I asked, and Mike answered:
>>If you had a D/A concertina identical in all other respects to the C/G you
>>now play, how much would you use it?
>Not at all for Irish music. Anglo fingering *is* the technique. Noel Hill,
>when playing is other instruments still plays with the exact same fingering
>he would use if using the C/G, the result is the same, switching from a C
>whistle to a D whistle to a Eb whistle. The fingerings are all the same,
>but you come out with a different key.
But Mike, if I can play a whistle tune in D, then transposing it to G or A
isn't hard, playing the same whistle with different fingering. How else
can I find where the tune sits most comfortably on whistle?
Isn't Noel Hill doing the same thing for his tunes on concertina? I
assume that, despite the usual practice of playing all tunes in their
correct keys on a C/G instrument, he finds he can play many tunes more
eloquently in the "wrong key". After all, every beginner finds that D and
Em tunes sit nicely on the C row in the keys of C and Dm. So isn't Noel
playing an instrument with an Eb row simply because it works well for both
him and Tony Linnane to consider the Eb to be a sharp D?
After all, if Noel wanted to play a D tune in Eb, using the same fingering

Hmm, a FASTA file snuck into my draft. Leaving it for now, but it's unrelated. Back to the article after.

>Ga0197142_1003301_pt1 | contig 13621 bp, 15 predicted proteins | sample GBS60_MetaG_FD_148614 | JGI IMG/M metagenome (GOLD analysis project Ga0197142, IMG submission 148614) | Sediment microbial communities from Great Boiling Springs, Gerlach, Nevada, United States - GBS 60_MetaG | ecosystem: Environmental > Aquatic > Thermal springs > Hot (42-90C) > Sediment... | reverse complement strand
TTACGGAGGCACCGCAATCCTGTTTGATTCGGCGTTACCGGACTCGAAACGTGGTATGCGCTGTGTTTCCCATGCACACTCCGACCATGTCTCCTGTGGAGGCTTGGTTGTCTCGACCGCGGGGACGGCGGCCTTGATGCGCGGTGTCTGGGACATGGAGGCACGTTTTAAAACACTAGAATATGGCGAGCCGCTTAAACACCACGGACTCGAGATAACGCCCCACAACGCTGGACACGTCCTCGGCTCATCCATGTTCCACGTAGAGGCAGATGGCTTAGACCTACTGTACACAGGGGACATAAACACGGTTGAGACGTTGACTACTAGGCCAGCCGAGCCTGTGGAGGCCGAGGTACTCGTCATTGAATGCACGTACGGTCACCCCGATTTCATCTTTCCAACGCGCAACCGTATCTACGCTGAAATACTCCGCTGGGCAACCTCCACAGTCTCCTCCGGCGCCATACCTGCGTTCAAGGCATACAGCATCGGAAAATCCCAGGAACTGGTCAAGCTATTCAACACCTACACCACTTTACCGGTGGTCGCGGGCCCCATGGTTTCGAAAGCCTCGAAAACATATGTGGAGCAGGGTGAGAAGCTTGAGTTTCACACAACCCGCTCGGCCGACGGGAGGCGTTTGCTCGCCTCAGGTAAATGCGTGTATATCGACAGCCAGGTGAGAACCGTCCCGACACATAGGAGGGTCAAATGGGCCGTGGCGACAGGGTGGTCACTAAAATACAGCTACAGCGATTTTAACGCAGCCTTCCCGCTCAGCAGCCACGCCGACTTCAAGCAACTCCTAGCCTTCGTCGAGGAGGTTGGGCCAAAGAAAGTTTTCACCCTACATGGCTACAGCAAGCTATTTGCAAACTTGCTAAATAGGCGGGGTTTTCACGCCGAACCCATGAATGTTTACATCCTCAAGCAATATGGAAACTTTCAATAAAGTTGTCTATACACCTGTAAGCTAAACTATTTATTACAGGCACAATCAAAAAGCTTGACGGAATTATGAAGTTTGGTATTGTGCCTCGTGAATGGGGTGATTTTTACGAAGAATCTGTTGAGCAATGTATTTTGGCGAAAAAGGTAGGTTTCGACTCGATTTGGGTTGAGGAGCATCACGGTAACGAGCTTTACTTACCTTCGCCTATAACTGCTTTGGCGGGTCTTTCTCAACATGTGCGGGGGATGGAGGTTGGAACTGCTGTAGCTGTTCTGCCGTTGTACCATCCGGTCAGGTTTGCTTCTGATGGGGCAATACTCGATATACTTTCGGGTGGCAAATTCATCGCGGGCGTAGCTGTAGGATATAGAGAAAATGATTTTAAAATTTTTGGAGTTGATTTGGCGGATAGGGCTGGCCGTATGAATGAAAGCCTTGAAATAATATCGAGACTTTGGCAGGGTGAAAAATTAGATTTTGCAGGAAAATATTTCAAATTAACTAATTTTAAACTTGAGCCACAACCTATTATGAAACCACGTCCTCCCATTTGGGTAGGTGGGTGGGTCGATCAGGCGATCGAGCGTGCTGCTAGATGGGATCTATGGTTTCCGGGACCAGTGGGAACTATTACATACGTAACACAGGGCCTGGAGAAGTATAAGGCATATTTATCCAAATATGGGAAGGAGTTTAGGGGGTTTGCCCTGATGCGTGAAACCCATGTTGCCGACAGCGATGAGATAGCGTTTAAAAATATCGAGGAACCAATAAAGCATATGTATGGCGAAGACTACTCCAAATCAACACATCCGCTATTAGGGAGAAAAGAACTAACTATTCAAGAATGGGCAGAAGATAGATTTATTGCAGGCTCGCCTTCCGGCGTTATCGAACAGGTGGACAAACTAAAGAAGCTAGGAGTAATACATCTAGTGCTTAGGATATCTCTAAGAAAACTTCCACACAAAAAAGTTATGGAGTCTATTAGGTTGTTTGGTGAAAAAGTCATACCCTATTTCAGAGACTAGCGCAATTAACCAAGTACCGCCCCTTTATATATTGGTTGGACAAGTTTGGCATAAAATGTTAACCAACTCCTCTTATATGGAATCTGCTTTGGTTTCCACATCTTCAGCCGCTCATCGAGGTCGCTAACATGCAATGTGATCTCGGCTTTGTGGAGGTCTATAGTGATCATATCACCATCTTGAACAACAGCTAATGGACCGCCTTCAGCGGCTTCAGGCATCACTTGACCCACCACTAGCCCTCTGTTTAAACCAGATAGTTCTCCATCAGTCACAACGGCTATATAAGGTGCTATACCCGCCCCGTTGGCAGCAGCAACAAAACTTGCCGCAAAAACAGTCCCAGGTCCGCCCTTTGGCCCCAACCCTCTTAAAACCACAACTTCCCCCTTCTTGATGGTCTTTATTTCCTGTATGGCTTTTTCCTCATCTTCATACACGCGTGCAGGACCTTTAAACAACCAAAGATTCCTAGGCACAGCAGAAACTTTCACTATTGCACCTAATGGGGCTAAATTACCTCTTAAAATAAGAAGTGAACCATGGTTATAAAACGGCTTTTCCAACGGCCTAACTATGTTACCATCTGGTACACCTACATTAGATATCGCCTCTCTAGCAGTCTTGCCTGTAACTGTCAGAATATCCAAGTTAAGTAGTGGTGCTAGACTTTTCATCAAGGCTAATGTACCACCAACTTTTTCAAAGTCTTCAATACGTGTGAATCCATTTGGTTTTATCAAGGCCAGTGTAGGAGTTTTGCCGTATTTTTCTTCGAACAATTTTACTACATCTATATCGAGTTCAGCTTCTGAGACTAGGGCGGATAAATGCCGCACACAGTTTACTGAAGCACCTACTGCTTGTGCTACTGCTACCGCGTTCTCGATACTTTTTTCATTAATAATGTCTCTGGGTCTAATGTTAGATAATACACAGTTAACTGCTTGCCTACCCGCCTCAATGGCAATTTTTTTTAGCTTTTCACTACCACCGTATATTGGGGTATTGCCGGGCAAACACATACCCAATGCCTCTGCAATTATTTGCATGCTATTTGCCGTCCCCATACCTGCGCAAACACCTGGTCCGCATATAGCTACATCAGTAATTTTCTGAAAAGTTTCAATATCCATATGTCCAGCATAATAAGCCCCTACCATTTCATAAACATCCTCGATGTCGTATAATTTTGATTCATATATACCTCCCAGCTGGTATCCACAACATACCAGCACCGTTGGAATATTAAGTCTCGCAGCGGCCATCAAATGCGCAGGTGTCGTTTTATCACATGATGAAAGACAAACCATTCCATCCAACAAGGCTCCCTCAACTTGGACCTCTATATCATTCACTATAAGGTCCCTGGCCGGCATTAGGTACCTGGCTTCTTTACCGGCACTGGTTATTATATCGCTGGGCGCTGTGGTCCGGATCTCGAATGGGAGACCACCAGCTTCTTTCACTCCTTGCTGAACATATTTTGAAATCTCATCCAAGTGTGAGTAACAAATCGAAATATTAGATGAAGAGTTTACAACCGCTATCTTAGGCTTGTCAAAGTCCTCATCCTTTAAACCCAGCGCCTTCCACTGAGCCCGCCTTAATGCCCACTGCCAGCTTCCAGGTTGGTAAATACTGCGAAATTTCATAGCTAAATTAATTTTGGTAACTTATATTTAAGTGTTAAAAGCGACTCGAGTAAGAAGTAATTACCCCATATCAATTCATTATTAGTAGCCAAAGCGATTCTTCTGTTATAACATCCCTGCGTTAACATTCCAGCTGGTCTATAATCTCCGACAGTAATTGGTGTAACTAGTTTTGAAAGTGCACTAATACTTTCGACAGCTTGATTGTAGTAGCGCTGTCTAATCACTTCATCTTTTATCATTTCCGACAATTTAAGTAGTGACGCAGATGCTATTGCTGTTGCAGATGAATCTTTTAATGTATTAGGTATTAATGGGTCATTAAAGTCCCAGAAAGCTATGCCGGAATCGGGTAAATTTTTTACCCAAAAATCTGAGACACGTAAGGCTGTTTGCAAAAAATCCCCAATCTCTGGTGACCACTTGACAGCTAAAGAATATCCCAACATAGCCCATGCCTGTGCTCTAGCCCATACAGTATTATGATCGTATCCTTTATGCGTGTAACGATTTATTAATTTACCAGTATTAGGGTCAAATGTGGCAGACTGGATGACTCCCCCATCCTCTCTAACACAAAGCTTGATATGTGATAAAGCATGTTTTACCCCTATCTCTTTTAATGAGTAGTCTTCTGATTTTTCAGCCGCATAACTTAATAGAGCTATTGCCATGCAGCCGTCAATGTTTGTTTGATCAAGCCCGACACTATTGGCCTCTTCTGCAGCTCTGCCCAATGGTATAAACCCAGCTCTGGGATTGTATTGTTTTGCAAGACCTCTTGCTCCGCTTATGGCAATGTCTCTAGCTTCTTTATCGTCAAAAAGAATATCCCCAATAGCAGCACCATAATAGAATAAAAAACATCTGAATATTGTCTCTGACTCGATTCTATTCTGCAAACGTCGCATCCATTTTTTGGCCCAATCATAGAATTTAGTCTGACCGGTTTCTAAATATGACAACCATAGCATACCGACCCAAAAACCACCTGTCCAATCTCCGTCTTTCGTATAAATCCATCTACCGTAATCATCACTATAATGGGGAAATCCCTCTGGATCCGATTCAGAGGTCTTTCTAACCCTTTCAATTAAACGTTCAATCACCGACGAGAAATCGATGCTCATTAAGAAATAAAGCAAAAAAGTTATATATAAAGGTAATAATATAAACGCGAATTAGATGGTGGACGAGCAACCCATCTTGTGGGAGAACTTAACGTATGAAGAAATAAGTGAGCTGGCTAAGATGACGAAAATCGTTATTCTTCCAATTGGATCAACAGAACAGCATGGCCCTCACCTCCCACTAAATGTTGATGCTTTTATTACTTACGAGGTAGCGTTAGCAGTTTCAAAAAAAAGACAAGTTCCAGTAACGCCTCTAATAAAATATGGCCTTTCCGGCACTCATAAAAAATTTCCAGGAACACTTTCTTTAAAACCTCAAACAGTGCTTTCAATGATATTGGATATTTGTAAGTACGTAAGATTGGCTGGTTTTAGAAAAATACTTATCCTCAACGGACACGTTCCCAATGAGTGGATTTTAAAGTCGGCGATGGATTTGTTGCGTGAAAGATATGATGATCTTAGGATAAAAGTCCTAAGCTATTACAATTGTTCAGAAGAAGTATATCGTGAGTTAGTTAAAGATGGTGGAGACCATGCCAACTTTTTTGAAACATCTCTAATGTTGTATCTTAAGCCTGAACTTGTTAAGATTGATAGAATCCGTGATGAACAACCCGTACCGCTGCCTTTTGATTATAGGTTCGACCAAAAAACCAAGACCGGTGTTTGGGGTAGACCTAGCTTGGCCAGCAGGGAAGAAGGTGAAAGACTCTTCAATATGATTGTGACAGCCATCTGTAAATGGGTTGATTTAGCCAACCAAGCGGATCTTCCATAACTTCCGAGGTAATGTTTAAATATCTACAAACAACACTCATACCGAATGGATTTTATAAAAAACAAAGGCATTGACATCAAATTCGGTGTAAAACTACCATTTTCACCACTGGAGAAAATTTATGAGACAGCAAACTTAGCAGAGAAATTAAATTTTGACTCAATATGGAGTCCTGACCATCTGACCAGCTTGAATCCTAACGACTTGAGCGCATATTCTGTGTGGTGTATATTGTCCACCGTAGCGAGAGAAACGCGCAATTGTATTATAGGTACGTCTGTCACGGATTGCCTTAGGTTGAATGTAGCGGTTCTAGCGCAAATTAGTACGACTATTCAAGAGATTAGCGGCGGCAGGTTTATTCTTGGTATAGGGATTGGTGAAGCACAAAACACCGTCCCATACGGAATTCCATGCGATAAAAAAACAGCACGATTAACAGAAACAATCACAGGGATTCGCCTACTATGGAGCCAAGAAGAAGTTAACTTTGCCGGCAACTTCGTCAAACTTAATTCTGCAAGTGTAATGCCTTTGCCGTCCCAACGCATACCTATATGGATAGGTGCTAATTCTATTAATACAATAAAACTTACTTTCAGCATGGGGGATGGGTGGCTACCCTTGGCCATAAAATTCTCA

that he uses on his C/G instrument, then he would have to play a C#/G#
instrument. Please tell me isn't!
>To play the G/D or D/A concertina and be playing in the common keys would
>require relearning how to play not only the tunes, but the instruments as
Is this really true? Isn't transposing as useful skill on the concertina
as it is on whistle? (This reminds me that I can only *read* music in one
key on whistle, or on fiddle or banjo. Sometimes I wish I could transpose
and play written music on sight, when I'm faced with, say, a tune notated
in Bb. And when my mother-in-law accompanies Christmas carols on piano,
she fills me with admiration when she changes the key on sight, to
accomodate the singers. I suppose that if I wanted to be a hotshot sight
reader I would take the trouble to learn to do this. But for Irish music,
where playing by ear is paramount, it hardly seems worth the effort.)
All the best--
--Rick Gagne, struggling to understand in Bath, New Hampshire, USA